Sexual Behaviour in Canada: Patterns and Problems

By Benjamin Schlesinger | Go to book overview

Family planning and 'the poor'*

KATHLEEN BELANGER

To continue to believe and perpetuate the myth supported by many writers and family planning 'experts,' that proliferation of family planning clinics will entice 'The Poor' to limit their families so that a salubrious intervention in the poverty cycle will occur, is to minimize and oversimplify seriously the facts of poverty, to misunderstand its causes, results and inevitably related and pervasive life style, and to discredit poor people themselves on the basis of wrong information.

Two of the most glaring pieces of wrong information on which service planning continues to be based are, first, that poor people have more children than other people, and second, that they would rush automatically through the doors of family planning clinics if only the proper public relations and 'outreach' techniques could be devised to encourage them.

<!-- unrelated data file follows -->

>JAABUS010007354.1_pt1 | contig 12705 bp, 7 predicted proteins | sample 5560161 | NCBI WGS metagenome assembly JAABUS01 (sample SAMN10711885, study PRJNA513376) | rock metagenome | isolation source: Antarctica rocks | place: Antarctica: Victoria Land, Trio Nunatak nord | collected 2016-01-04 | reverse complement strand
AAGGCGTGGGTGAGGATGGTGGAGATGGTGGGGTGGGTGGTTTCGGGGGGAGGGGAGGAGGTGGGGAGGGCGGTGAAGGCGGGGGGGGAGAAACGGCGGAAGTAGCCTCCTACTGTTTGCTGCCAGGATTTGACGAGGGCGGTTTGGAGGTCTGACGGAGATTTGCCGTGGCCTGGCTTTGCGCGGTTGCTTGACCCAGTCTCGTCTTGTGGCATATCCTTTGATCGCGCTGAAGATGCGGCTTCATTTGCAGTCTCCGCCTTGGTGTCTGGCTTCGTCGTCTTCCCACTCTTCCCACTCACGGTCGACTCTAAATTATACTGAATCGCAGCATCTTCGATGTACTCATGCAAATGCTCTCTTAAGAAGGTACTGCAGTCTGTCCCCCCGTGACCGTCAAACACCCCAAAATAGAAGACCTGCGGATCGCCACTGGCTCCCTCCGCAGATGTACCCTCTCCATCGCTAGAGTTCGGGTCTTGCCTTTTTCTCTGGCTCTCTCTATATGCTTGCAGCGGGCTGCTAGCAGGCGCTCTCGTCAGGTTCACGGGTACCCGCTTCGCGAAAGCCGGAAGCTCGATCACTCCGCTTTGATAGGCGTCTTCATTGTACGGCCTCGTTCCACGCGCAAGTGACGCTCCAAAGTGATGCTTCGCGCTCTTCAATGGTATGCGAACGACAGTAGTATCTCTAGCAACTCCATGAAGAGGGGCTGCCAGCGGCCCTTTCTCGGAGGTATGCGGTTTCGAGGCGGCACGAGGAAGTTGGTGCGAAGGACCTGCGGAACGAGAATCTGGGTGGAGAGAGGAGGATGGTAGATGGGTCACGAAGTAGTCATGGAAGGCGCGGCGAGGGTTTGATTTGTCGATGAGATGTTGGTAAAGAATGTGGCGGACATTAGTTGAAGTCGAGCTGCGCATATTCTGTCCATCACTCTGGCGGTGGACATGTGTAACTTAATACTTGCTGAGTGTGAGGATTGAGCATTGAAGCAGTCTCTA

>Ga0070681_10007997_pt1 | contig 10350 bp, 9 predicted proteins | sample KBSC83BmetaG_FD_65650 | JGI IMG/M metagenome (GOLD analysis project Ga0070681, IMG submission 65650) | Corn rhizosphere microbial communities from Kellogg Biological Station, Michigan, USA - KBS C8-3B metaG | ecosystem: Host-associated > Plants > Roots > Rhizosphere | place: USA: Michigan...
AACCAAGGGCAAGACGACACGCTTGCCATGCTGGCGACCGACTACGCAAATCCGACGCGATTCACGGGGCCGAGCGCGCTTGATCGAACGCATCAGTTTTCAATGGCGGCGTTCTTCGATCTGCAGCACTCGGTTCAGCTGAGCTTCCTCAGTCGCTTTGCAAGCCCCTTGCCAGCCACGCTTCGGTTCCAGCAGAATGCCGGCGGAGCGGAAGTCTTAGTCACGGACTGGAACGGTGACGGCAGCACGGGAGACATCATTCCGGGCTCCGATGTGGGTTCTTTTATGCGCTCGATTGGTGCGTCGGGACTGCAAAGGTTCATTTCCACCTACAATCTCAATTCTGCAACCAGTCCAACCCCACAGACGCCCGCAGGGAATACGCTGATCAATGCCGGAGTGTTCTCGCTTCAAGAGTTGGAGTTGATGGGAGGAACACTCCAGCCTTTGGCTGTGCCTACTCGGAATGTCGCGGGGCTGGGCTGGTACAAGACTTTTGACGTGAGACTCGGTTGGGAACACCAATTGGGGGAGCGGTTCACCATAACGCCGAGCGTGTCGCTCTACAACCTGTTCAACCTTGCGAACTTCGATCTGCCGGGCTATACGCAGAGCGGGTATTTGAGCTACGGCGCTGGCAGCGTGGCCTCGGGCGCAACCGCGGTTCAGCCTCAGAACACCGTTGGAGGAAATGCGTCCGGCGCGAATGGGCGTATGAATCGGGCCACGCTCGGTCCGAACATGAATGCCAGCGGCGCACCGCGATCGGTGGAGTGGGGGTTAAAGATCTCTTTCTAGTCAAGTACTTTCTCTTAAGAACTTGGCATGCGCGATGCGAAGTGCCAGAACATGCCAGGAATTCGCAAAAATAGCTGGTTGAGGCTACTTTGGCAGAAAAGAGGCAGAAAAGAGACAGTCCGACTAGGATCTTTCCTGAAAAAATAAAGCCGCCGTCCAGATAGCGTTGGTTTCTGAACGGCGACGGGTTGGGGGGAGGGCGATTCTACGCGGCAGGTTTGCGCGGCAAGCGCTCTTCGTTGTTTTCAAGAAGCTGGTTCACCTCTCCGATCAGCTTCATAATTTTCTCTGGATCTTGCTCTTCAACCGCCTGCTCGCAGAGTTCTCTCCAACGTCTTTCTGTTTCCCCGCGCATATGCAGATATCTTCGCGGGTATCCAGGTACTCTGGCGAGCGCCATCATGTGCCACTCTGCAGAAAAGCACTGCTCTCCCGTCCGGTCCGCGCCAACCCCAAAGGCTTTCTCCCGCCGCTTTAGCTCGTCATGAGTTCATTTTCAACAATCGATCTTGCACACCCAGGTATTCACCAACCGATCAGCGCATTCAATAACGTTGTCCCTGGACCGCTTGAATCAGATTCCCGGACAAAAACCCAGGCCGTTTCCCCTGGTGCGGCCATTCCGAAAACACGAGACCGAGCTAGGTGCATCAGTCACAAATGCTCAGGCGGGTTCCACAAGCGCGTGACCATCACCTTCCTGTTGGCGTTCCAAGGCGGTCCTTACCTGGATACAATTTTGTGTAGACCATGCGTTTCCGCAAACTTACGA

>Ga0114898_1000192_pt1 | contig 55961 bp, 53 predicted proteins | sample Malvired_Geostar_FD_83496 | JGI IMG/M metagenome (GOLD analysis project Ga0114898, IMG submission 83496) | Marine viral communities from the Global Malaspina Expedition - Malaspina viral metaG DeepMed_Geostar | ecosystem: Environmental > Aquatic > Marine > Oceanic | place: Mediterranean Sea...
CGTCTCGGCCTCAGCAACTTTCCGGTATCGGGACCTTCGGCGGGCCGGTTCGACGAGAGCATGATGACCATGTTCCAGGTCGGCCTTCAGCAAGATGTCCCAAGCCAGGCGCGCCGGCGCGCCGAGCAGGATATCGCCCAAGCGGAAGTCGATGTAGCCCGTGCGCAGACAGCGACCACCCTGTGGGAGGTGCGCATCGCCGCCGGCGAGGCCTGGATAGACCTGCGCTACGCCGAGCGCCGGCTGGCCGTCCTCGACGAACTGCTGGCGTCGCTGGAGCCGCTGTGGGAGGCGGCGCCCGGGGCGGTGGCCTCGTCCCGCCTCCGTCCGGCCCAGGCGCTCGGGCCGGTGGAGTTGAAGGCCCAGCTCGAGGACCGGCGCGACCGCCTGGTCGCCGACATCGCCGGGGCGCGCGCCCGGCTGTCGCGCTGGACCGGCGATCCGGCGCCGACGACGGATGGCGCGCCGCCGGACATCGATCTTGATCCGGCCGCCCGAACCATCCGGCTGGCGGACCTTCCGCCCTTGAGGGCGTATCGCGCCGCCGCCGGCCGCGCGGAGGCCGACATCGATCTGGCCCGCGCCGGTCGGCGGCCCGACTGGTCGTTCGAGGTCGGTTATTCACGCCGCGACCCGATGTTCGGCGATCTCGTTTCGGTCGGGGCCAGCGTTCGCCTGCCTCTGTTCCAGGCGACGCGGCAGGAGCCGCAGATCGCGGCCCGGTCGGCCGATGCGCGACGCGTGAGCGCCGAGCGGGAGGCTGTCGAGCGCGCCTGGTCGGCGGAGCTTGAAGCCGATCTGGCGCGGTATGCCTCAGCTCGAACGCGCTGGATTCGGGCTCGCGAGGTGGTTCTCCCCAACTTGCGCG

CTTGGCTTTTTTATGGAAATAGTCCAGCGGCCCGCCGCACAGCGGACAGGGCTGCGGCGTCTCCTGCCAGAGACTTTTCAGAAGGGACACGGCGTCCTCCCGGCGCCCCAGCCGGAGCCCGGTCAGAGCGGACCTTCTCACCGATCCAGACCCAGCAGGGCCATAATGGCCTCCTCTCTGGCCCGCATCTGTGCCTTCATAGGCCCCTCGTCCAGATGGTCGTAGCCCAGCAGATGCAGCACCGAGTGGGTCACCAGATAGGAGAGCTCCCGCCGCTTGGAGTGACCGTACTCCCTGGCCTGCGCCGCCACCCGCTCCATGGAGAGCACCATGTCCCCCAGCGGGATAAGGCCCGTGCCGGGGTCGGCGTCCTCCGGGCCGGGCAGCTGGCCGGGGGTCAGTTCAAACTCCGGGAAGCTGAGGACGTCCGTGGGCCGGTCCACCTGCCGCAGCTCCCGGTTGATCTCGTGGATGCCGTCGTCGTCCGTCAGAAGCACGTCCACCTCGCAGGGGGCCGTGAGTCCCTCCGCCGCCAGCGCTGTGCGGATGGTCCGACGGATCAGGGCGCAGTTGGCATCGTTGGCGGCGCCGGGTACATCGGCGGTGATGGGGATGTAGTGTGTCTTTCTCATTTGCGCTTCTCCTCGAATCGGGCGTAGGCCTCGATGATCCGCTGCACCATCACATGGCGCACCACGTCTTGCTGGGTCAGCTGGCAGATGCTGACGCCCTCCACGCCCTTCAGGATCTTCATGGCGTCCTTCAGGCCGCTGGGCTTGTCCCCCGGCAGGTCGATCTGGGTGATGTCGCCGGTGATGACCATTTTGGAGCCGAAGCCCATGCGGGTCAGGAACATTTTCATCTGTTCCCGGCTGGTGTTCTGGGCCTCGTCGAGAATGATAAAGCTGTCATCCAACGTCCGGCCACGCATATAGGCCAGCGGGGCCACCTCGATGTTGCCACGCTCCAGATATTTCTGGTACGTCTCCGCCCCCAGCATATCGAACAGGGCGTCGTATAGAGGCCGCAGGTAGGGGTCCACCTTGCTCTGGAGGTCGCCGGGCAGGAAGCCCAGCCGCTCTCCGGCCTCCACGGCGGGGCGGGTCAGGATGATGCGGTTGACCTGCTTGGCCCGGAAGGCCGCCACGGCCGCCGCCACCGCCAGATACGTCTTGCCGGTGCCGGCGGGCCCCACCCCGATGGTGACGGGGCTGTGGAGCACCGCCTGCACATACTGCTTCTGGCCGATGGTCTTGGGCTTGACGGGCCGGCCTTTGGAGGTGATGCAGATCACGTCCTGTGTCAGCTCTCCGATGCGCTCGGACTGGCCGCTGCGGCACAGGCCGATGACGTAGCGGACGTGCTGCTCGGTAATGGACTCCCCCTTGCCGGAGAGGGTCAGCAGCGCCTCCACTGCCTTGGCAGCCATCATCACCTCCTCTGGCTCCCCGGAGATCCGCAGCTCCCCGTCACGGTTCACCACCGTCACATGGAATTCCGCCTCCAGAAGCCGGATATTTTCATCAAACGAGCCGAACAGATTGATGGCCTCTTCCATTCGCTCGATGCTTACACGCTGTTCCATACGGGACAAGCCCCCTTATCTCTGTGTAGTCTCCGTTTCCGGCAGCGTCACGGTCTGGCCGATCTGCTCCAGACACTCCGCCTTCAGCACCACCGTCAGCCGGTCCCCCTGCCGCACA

The value judgments implicit in this generally accepted piece of misinformation have served to obscure and, in a sense, deny the facts of poverty and its roots and have resulted in the continuation and spread not only of family planning clinics, but other health and social services subliminally wrought to meet the needs of the middle-class patient and the views of the middle-class professional.

The first phase of a medical-social study of women attending Vancouver family planning clinics and a control group not attending revealed that poor people do not go to family planning clinics. The last phase of the study revealed that they do not want to go.

At the time of the study, the population served by the clinics (a trend which has since increased) was mainly upper-middle class. Most of the patients turned

____________________
*
Reprinted from The Social Worker 42 ( Summer 1974), 15-20.

-59-

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